Between projects with the Karamojong, I remained committed to doing some paintings.
Warrior and Son, view from Mt Moroto.
Perusing the land – aware that in the distance there is the constant threat of cattle raiders from neighbouring Karamoja districts.
Karamojaland is a dry semi-arid savannah subject to yearly drought and famine. For the last thirty years it has also been the scene of an internal conflict, whereby villages are attacking one-another over the ownership of cows.
The Ugandan Government is in the process of disarming the Karamojong, but small groups of warriors are continuing to go on cattle raids. They are targeting settlements that have already been disarmed – leaving the people who most want peace with nothing.
Due to this insecurity, many Karamojong are fleeing to the capital of Uganda, Kampala. There they survive by using children to beg for money and sweeping the streets for food.
It is said the Karamojong originally came from Ethiopia around a 1000 years ago. They migrated West to Sudan to become the Toposa, South into Kenya and Tanzania to form the Turkana and the Maasai, and across to Uganda where they became ‘tired’ and settled in what is now Karamojaland.
The word Karamojong literally means “The tired old man”.
On Location Painting
Due to the inter-tribal conflict it was necessary to be accompanied by a local when visiting villages. So, I combined my painting trips with other projects: jewellery and hammock making (Karamoja Design), and also while filming the animated documentary: Karamoja City Warriors.
The nature of Karamojaland being a vast savanna, meant it usually took us two or three hours to walk to our set of villages. We had two water holes on route and often a sorghum beer stop! This involved a local women taking down a large clay jug from her head, and pouring out fermented sorghum beer into litre sized plastic bowls. It often tasted soar, but was incredibly good at getting us back on our feet.
There were two main obstacles with painting in the village: inside the huts it was too dark, and outside it was too hot. The answer was to sketch quickly straight on the canvas whenever conditions allowed. This may be why the pictures sometimes take on a bit of a stressed look.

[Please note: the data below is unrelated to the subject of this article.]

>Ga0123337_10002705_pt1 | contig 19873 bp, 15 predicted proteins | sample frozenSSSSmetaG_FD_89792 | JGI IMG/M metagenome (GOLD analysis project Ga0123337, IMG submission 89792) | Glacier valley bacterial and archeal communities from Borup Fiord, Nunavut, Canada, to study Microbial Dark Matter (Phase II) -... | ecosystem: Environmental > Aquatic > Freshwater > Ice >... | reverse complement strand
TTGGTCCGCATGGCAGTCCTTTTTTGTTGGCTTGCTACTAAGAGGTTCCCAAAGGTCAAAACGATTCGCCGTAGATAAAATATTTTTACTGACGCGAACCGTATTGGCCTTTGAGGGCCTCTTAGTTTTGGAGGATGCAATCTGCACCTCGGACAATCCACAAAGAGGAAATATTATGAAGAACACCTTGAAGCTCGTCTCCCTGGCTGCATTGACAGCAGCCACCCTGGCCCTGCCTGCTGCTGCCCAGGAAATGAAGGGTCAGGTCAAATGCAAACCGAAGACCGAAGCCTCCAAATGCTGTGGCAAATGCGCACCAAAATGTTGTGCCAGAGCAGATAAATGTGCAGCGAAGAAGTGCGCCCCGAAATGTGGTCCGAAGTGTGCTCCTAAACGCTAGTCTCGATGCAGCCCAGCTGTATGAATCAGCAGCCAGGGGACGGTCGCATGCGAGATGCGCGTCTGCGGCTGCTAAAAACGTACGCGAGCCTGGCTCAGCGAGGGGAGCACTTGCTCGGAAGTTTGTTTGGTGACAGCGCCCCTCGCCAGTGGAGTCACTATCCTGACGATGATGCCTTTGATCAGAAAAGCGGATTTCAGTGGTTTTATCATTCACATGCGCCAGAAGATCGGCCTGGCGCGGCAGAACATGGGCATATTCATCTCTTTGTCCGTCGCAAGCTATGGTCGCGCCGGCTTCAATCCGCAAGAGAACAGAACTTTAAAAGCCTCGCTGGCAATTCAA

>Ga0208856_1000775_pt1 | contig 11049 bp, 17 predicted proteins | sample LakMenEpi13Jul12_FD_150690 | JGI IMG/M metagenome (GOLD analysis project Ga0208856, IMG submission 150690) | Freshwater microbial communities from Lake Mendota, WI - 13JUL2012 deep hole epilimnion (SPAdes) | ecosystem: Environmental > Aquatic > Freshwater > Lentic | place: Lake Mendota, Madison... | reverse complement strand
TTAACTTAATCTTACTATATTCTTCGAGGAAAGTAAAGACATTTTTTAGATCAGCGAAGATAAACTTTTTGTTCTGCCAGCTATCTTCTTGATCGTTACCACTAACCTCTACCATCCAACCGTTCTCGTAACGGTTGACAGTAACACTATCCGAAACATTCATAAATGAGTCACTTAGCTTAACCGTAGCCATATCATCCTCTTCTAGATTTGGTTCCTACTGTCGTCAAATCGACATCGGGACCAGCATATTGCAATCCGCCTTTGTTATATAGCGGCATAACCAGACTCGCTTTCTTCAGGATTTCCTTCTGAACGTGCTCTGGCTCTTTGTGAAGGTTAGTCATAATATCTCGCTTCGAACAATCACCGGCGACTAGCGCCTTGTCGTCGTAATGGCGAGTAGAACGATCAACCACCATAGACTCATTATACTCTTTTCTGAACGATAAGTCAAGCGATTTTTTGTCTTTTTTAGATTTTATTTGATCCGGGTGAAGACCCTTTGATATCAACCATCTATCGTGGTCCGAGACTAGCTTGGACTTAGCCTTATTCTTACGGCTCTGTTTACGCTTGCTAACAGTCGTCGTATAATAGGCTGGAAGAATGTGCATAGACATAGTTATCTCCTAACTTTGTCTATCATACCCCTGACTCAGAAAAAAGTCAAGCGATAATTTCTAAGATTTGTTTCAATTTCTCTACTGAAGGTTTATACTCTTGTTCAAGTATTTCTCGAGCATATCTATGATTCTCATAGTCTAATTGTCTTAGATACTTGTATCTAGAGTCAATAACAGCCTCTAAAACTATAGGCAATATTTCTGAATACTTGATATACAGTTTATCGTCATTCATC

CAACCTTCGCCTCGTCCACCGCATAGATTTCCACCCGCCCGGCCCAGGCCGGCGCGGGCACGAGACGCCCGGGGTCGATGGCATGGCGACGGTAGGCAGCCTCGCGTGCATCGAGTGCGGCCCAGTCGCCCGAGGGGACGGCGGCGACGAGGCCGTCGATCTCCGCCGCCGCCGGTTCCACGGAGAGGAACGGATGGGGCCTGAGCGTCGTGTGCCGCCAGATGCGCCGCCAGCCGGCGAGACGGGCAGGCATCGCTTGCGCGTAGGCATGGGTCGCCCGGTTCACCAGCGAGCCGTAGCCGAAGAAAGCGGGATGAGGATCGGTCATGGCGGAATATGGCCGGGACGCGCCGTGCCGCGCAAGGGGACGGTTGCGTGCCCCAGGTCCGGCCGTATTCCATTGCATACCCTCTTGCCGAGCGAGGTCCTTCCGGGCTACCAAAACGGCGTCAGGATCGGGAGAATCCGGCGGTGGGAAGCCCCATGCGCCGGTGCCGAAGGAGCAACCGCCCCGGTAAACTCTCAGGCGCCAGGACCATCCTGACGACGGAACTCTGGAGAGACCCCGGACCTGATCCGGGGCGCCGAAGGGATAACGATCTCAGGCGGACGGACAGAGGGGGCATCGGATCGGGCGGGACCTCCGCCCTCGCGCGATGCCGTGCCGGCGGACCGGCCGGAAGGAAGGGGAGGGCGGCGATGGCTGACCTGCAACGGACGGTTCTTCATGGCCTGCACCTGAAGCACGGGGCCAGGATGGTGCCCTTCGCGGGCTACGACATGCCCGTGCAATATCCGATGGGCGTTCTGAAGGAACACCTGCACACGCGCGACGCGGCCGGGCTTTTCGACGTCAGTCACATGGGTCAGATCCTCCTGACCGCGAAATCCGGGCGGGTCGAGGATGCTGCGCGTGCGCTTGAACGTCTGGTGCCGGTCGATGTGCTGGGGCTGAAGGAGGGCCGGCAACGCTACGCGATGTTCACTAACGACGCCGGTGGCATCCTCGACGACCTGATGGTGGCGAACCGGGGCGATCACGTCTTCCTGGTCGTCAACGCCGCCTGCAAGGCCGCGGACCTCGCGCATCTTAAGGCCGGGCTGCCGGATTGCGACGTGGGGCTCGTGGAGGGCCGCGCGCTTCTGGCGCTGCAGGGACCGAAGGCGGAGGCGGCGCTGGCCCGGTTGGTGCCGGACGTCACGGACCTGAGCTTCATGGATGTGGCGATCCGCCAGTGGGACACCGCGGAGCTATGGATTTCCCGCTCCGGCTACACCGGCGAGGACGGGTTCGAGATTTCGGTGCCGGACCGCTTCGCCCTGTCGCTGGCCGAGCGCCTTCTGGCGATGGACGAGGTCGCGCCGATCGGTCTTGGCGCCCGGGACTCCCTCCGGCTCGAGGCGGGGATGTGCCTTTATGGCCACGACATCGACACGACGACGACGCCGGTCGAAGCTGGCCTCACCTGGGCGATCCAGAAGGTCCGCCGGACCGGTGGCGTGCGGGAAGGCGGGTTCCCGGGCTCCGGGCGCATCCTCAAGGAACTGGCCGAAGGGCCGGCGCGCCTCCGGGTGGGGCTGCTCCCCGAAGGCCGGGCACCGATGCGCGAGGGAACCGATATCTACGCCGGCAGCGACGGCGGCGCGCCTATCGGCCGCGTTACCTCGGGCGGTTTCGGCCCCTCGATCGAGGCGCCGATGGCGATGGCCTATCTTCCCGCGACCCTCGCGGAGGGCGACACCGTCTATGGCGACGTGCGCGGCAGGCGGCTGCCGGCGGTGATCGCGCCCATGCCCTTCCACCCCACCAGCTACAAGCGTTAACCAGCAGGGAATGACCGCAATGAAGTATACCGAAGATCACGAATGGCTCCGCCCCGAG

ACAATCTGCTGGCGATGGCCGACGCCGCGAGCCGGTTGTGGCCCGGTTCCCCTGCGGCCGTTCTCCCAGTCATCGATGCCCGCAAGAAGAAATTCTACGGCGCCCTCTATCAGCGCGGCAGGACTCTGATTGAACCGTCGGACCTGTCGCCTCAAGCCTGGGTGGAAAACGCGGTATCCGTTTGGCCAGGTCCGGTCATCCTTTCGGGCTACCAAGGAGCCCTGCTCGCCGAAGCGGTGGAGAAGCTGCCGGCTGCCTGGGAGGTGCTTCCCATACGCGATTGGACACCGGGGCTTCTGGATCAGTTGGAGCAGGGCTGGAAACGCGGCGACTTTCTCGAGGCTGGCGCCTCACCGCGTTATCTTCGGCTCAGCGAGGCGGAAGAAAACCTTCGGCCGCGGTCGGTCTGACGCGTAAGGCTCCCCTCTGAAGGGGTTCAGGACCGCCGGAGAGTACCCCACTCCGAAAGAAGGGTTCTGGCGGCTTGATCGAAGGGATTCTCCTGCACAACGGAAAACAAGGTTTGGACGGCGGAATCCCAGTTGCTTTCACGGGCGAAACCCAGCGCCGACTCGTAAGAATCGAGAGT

In Karamojaland anyone wearing a blanket might be concealing an AK47 rifle. Women collecting wood from the bush are particularly wary of strangers, and quite rightly so. Warriors frustrated with a failed cattle raid often vent their anger on anyone they meet in the wilds, which is invariably women and girls collecting firewood.
Karamoja woman, Namgit, Lokopo District.
One afternoon, just hours after we left the village, warriors came and took all one hundred goats. We found out the next day. They said they had informed the authorities, but the government soldiers told them that they only chase up raids on cattle. This means, the community will gain no help, and will become significantly poorer, and go hungry.
Selling water, Matany.
Everyday, a large gathering of women and children sit under the tree in the middle of Matany. They are waiting for a slightly richer member of the community to ask them to collect water for them, and carry it to their home. The women fight over jobs and rush to get the task done, all, however, for very little money.
The return, Namgit, Lokopo District.
Women are fleeing Karamojaland because of famine and conflict, and they are taking children with them to beg on the streets of Kampala. The communities they leave behind, though, find it difficult to survive without them, because only the old and sick remain.
Giant Aloe Vera, Moroto Mountain.
Karamojaland has spectacular rises of mountains with sudden lush vegetation, but although life seems a lot easier, the threat of attack from warriors is still present. This woman collecting wood told me, as she hurried past, that she had seen warriors higher up on the mountain, so I should pack up my paints sharpish and head back to down to Moroto!
Ghetto painting, Kampala.
A painting of Kisenyi Ghetto created at one of my workshops for Karamojong street people.
For a more in-depth account of the cattle-raiding problem and why the women are trafficking children to Kampala, read my article: Removing the Karamojong